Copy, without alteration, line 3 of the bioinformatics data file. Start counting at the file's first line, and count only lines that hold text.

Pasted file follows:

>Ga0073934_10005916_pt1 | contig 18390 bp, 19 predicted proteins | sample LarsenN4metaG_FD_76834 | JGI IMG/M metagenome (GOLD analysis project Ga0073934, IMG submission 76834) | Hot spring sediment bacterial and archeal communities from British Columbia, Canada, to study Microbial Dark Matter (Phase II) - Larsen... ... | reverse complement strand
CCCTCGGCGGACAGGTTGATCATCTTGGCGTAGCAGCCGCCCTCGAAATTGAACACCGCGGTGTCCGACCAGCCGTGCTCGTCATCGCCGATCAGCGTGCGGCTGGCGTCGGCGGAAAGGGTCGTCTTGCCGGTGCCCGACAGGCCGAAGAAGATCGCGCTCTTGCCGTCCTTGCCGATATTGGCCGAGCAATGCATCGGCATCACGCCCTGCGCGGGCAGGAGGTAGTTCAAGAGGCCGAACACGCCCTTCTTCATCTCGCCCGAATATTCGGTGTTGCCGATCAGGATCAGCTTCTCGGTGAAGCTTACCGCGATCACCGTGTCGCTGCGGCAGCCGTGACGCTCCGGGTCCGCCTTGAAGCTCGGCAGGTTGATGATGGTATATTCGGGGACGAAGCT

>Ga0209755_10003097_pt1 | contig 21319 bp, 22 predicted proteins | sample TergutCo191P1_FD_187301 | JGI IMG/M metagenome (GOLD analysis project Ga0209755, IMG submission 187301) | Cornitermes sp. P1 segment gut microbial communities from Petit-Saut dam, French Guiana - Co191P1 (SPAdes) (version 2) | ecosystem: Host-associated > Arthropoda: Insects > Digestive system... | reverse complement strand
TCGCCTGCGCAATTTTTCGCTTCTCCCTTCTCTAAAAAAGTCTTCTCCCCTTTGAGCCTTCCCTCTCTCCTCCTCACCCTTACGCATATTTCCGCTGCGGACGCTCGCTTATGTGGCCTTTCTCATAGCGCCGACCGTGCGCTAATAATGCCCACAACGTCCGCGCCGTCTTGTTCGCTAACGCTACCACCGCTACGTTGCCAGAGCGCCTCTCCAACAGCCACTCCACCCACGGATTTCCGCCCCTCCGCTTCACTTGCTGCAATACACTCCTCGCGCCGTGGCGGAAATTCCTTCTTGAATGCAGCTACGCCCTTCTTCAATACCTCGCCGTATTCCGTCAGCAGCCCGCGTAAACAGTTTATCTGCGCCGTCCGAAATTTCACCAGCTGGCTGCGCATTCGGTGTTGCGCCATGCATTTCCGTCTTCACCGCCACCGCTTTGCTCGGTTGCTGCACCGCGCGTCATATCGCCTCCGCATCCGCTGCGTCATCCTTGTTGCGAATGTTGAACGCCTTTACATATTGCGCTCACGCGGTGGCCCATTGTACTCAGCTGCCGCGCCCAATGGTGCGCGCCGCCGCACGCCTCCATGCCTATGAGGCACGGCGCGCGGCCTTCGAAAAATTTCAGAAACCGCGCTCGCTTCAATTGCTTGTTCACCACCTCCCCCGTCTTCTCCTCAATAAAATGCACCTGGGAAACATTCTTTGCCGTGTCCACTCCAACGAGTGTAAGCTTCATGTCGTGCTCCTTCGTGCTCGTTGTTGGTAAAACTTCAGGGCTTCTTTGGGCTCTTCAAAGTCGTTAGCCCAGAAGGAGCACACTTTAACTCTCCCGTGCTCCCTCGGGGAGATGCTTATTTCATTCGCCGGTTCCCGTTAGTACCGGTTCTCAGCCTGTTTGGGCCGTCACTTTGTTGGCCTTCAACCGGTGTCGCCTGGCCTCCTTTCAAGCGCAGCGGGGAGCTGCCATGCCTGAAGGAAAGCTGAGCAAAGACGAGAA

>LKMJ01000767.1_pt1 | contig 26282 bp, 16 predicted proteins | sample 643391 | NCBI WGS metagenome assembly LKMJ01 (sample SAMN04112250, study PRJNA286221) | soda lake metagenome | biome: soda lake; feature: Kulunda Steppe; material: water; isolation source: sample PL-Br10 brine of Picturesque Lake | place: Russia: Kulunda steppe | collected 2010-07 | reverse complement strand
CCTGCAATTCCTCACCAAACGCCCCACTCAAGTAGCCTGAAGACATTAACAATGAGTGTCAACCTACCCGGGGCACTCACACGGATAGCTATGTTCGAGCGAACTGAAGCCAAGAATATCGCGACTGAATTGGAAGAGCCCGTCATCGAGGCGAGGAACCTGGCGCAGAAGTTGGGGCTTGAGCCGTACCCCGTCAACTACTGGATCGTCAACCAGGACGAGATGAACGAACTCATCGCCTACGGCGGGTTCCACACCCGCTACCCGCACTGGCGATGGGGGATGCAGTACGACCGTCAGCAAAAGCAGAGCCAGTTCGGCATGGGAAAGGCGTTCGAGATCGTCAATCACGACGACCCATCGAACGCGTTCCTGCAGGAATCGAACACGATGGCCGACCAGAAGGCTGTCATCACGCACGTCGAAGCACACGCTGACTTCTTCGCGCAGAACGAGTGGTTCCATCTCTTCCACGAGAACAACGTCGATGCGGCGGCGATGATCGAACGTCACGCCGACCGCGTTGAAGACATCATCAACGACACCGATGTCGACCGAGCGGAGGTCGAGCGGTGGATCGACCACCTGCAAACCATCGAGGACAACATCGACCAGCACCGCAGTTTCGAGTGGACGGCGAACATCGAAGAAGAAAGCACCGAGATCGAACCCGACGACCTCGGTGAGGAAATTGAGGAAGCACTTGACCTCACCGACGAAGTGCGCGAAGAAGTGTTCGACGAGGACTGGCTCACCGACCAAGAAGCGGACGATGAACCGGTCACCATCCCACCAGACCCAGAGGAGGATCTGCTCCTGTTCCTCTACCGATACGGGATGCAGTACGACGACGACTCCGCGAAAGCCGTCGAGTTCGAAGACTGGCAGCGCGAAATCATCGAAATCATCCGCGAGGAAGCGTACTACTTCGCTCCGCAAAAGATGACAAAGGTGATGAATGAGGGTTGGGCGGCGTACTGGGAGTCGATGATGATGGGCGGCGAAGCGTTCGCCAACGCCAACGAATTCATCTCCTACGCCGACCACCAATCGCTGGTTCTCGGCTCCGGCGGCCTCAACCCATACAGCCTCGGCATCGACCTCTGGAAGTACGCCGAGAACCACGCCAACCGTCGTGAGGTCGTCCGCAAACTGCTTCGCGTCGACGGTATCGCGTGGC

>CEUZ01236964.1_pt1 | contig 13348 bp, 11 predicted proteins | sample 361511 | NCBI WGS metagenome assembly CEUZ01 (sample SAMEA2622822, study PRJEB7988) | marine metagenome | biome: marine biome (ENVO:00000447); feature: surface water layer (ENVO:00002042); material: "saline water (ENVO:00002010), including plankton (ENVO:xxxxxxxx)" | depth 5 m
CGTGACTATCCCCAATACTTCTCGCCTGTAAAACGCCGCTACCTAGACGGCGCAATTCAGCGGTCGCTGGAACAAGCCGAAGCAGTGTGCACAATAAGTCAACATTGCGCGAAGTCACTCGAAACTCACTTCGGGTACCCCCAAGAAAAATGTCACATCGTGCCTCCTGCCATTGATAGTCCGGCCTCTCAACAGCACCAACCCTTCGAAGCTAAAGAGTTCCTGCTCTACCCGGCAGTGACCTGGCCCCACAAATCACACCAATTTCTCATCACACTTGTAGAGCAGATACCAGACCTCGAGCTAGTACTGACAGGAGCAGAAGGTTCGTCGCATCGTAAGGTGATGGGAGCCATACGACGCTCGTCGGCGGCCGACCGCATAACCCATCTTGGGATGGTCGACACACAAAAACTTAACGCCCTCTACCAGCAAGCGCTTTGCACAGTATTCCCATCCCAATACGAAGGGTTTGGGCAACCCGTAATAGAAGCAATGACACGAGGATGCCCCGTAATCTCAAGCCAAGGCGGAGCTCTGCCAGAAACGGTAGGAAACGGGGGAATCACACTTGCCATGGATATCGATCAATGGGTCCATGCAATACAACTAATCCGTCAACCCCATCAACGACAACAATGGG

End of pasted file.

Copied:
>Ga0209755_10003097_pt1 | contig 21319 bp, 22 predicted proteins | sample TergutCo191P1_FD_187301 | JGI IMG/M metagenome (GOLD analysis project Ga0209755, IMG submission 187301) | Cornitermes sp. P1 segment gut microbial communities from Petit-Saut dam, French Guiana - Co191P1 (SPAdes) (version 2) | ecosystem: Host-associated > Arthropoda: Insects > Digestive system... | reverse complement strand